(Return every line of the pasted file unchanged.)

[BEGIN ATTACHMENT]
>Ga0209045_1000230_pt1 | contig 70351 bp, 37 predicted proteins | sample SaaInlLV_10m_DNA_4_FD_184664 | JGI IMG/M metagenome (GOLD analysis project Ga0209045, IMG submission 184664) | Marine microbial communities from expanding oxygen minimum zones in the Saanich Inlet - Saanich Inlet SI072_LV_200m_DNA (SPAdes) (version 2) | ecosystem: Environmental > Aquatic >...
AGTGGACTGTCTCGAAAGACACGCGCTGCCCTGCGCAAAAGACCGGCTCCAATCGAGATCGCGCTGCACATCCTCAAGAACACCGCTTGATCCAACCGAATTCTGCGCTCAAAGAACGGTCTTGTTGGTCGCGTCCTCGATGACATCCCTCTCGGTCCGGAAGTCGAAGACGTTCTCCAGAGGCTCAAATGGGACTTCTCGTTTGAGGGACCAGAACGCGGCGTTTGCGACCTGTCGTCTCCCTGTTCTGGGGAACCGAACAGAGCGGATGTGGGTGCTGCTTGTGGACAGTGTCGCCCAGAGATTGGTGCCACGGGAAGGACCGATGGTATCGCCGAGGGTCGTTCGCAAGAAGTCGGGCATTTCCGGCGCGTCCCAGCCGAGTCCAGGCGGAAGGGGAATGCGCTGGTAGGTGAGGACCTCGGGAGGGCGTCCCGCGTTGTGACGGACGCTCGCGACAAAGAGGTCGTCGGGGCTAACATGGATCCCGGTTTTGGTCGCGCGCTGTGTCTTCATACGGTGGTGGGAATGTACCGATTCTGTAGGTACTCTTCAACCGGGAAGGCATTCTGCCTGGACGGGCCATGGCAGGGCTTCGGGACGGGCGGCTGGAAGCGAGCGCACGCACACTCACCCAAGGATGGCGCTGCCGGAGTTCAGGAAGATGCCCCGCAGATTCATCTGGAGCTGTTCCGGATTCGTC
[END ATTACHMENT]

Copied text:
>Ga0209045_1000230_pt1 | contig 70351 bp, 37 predicted proteins | sample SaaInlLV_10m_DNA_4_FD_184664 | JGI IMG/M metagenome (GOLD analysis project Ga0209045, IMG submission 184664) | Marine microbial communities from expanding oxygen minimum zones in the Saanich Inlet - Saanich Inlet SI072_LV_200m_DNA (SPAdes) (version 2) | ecosystem: Environmental > Aquatic >...
AGTGGACTGTCTCGAAAGACACGCGCTGCCCTGCGCAAAAGACCGGCTCCAATCGAGATCGCGCTGCACATCCTCAAGAACACCGCTTGATCCAACCGAATTCTGCGCTCAAAGAACGGTCTTGTTGGTCGCGTCCTCGATGACATCCCTCTCGGTCCGGAAGTCGAAGACGTTCTCCAGAGGCTCAAATGGGACTTCTCGTTTGAGGGACCAGAACGCGGCGTTTGCGACCTGTCGTCTCCCTGTTCTGGGGAACCGAACAGAGCGGATGTGGGTGCTGCTTGTGGACAGTGTCGCCCAGAGATTGGTGCCACGGGAAGGACCGATGGTATCGCCGAGGGTCGTTCGCAAGAAGTCGGGCATTTCCGGCGCGTCCCAGCCGAGTCCAGGCGGAAGGGGAATGCGCTGGTAGGTGAGGACCTCGGGAGGGCGTCCCGCGTTGTGACGGACGCTCGCGACAAAGAGGTCGTCGGGGCTAACATGGATCCCGGTTTTGGTCGCGCGCTGTGTCTTCATACGGTGGTGGGAATGTACCGATTCTGTAGGTACTCTTCAACCGGGAAGGCATTCTGCCTGGACGGGCCATGGCAGGGCTTCGGGACGGGCGGCTGGAAGCGAGCGCACGCACACTCACCCAAGGATGGCGCTGCCGGAGTTCAGGAAGATGCCCCGCAGATTCATCTGGAGCTGTTCCGGATTCGTC